Briefly describe the (a) tenor and vehicle in “A Hanging” and in “Notes of a Native Son.”

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One major post of 200 or more words (or two separate posts of 100 or more words) that addresses both of the assigned readings (Orwell & Baldwin) You are required to respond to both readings–Orwell and Baldwin–in your responses and answer 2 questions(SCROLL TO BOTTOM)
Lecture: Introduction to George Orwell & to James Baldwin
George Orwell-
George Orwell (1903-1950) writes as an Englishman abroad, both in Burma (in service to the Indian Imperial Police; at this time India was under British rule). In his early writings, Orwell makes observations of people in the places about which he writes that often reflect the language of colonization: the very superiority, judgment, and domination, which he condemns. Herein lies the irony and the richness of this writer’s work. He tries to change himself and his way of thinking through writing about injustice and the ways it affects human behavior.
As you read his work, note phrases were he actually begins to see those who have been colonized as “human beings.” Also note phrases or sections where he makes assumptions or uses metaphors that convey frustration, misunderstanding, ignorance, or superiority.
How does he really know the people about whom he writes and for whom he speaks? Does he have the right or privilege to speak for others? Consider, in general, the writer’s power through written language and if s/he has a responsibility to exercise care when speaking about and for others. Orwell’s writing in “A Hanging” is based on his difficult position as a representative of colonial power in Burma. Then, the writing becomes a meditation and also a polemic (a written attack) against colonization and its evils.
Orwell is ahead of his time in critiquing the project of colonization, even while caught in some of the very projects and conceptions he criticizes. Colonizing (European) countries in 1936 (at the time of Orwell’s writing) were not ready to acknowledge the damage created by their activities on those living in the countries they occupied.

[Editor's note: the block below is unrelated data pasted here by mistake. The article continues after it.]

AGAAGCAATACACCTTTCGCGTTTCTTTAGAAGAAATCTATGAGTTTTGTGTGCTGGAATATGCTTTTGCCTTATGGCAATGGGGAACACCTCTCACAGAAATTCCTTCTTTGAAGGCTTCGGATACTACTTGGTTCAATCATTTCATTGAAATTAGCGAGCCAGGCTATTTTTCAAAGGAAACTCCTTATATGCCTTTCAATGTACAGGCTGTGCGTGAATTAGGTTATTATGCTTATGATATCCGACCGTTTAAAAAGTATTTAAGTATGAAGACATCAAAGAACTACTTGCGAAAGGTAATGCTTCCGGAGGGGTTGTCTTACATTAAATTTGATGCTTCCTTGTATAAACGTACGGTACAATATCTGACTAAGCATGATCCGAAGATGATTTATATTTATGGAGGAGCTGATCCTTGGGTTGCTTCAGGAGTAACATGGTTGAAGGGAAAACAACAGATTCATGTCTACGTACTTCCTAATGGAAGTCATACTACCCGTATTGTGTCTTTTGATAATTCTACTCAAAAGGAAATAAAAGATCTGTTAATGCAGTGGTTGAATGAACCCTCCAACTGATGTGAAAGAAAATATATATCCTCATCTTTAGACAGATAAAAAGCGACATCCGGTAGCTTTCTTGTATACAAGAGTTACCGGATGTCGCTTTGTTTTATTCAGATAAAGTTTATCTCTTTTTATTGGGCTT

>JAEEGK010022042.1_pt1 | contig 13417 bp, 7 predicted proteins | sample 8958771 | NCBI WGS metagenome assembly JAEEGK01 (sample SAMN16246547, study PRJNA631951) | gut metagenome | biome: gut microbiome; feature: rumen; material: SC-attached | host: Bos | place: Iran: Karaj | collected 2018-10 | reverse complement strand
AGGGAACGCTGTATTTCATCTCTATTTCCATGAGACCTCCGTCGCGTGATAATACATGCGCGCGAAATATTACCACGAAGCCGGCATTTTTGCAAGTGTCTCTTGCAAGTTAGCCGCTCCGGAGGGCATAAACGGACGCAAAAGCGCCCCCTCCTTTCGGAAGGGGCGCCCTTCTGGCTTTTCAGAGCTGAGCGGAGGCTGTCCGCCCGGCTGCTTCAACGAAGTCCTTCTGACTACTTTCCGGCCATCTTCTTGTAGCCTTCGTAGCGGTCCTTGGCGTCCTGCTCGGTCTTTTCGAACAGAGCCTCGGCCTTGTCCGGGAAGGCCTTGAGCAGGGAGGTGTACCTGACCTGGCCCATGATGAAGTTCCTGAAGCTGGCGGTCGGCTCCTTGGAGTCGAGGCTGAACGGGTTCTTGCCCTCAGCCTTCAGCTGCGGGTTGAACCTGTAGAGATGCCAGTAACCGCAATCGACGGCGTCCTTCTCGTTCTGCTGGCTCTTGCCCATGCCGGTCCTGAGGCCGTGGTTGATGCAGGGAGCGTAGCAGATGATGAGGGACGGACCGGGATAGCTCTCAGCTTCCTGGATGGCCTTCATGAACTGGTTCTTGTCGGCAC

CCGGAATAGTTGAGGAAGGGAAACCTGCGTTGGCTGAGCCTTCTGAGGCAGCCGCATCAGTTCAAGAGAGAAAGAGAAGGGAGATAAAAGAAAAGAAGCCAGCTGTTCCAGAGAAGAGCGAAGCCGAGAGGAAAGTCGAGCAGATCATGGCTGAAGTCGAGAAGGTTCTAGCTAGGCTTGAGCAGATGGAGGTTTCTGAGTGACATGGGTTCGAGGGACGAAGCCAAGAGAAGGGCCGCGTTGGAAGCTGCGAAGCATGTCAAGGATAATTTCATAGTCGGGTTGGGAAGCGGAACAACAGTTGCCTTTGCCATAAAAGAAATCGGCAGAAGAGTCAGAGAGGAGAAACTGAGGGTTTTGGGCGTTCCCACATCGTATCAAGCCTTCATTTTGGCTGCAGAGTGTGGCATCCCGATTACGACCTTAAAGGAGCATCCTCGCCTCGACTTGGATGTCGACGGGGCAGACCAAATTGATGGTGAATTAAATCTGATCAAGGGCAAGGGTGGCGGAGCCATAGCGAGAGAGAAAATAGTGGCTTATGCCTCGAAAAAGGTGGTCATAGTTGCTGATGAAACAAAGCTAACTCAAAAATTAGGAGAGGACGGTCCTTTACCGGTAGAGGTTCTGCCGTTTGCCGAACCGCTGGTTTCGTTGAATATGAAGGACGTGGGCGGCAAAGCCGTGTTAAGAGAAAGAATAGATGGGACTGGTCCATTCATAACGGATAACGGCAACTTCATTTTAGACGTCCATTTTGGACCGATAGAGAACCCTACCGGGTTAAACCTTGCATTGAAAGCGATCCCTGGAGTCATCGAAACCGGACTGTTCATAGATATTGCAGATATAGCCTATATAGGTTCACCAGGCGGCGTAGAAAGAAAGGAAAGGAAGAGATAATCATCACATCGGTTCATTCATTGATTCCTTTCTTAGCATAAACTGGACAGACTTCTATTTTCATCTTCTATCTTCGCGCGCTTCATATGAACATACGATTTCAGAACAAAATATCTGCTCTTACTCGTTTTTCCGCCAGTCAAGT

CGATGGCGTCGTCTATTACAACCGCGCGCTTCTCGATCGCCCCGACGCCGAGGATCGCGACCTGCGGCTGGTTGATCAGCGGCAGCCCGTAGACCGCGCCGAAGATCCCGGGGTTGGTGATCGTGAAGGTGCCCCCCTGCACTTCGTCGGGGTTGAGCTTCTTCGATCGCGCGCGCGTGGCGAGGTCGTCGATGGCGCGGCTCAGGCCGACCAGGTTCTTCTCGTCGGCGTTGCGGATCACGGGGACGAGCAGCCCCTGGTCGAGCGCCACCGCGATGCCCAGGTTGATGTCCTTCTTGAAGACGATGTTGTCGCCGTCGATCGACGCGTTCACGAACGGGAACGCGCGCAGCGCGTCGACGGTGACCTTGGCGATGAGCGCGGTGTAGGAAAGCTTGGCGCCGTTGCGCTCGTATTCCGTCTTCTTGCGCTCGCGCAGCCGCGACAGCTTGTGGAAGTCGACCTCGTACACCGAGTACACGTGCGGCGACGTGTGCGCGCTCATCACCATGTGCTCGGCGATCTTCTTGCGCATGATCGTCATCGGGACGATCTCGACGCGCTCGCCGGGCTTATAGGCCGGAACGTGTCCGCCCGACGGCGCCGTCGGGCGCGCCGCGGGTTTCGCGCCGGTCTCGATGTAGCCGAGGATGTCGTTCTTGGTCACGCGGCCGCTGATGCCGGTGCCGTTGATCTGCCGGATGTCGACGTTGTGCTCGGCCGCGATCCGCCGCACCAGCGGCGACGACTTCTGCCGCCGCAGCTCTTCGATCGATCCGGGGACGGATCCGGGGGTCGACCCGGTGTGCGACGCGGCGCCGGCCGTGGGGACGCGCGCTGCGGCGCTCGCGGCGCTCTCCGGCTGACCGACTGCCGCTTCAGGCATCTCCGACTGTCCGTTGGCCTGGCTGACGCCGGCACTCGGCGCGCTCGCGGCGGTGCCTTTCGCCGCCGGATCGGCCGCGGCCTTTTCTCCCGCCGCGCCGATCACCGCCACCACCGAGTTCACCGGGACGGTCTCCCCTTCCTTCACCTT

Feel the contradictions in Orwell’s thought and language; yet, feel too the range of his writing. He both embodies colonizing attitudes and uses his writing as a way to reach beyond them to seeing the colonized as human beings. What new consciousness does Orwell reveal in his writing? What does it mean to see another person not as a thing, but as a human being? (Thinking ahead here to themes that emerge in Primo Levi’s work in Survival in Auschwitz.)
Does Orwell view himself as one of those who laughs and drinks after execution, the hanged man still dangling nearby? What does he reveal about what happens to those who implement orders, as they laugh, joke, and turn to alcohol as refuge after executing a man?
James Baldwin(1924-1987) writes “Notes of a Native Son” about a crucial period of awakening in his life catalyzed by his father’s death and his baby sister’s birth (on the same day), and the occurrence of riots in Harlem (the black neighborhood where Baldwin grew up in New York City).
The time was July 1943 and he was just nineteen years old. He says, “I had discovered the weight of white people in the world. I saw that this had been for my ancestors and now would be for me an awful thing to live with and that the bitterness which had helped to kill my father could also kill me” (108). Baldwin realizes the legacy of bitterness that he inherits in response to “the weight of white people in the world” and he chooses something different from his father.